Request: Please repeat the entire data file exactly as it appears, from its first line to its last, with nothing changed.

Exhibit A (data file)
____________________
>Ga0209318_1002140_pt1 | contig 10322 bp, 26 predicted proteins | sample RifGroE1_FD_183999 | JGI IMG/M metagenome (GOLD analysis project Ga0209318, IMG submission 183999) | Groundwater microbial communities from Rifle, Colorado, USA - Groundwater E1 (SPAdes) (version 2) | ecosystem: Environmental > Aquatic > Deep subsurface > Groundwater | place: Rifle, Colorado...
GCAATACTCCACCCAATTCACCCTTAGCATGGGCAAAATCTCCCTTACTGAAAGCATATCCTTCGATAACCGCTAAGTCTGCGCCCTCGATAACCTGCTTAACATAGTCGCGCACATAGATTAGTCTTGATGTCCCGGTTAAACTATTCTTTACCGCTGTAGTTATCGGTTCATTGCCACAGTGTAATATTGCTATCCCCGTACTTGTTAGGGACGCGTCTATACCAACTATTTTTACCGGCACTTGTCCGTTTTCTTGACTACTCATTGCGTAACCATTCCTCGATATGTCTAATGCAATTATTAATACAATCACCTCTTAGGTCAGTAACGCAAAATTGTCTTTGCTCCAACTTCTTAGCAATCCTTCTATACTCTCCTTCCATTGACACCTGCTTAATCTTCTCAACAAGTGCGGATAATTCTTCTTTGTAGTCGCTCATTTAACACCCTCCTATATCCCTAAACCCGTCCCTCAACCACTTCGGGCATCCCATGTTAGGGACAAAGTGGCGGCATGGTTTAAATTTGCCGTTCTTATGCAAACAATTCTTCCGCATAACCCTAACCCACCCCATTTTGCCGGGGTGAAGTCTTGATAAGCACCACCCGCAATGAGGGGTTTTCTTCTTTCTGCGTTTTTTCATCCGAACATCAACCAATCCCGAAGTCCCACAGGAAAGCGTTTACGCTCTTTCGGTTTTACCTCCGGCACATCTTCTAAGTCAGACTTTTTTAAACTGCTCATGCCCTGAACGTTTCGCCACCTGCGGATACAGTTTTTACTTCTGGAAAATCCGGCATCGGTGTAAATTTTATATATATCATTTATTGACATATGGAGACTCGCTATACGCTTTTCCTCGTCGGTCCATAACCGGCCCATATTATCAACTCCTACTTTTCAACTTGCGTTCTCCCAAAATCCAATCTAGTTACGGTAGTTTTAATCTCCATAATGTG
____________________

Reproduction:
>Ga0209318_1002140_pt1 | contig 10322 bp, 26 predicted proteins | sample RifGroE1_FD_183999 | JGI IMG/M metagenome (GOLD analysis project Ga0209318, IMG submission 183999) | Groundwater microbial communities from Rifle, Colorado, USA - Groundwater E1 (SPAdes) (version 2) | ecosystem: Environmental > Aquatic > Deep subsurface > Groundwater | place: Rifle, Colorado...
GCAATACTCCACCCAATTCACCCTTAGCATGGGCAAAATCTCCCTTACTGAAAGCATATCCTTCGATAACCGCTAAGTCTGCGCCCTCGATAACCTGCTTAACATAGTCGCGCACATAGATTAGTCTTGATGTCCCGGTTAAACTATTCTTTACCGCTGTAGTTATCGGTTCATTGCCACAGTGTAATATTGCTATCCCCGTACTTGTTAGGGACGCGTCTATACCAACTATTTTTACCGGCACTTGTCCGTTTTCTTGACTACTCATTGCGTAACCATTCCTCGATATGTCTAATGCAATTATTAATACAATCACCTCTTAGGTCAGTAACGCAAAATTGTCTTTGCTCCAACTTCTTAGCAATCCTTCTATACTCTCCTTCCATTGACACCTGCTTAATCTTCTCAACAAGTGCGGATAATTCTTCTTTGTAGTCGCTCATTTAACACCCTCCTATATCCCTAAACCCGTCCCTCAACCACTTCGGGCATCCCATGTTAGGGACAAAGTGGCGGCATGGTTTAAATTTGCCGTTCTTATGCAAACAATTCTTCCGCATAACCCTAACCCACCCCATTTTGCCGGGGTGAAGTCTTGATAAGCACCACCCGCAATGAGGGGTTTTCTTCTTTCTGCGTTTTTTCATCCGAACATCAACCAATCCCGAAGTCCCACAGGAAAGCGTTTACGCTCTTTCGGTTTTACCTCCGGCACATCTTCTAAGTCAGACTTTTTTAAACTGCTCATGCCCTGAACGTTTCGCCACCTGCGGATACAGTTTTTACTTCTGGAAAATCCGGCATCGGTGTAAATTTTATATATATCATTTATTGACATATGGAGACTCGCTATACGCTTTTCCTCGTCGGTCCATAACCGGCCCATATTATCAACTCCTACTTTTCAACTTGCGTTCTCCCAAAATCCAATCTAGTTACGGTAGTTTTAATCTCCATAATGTG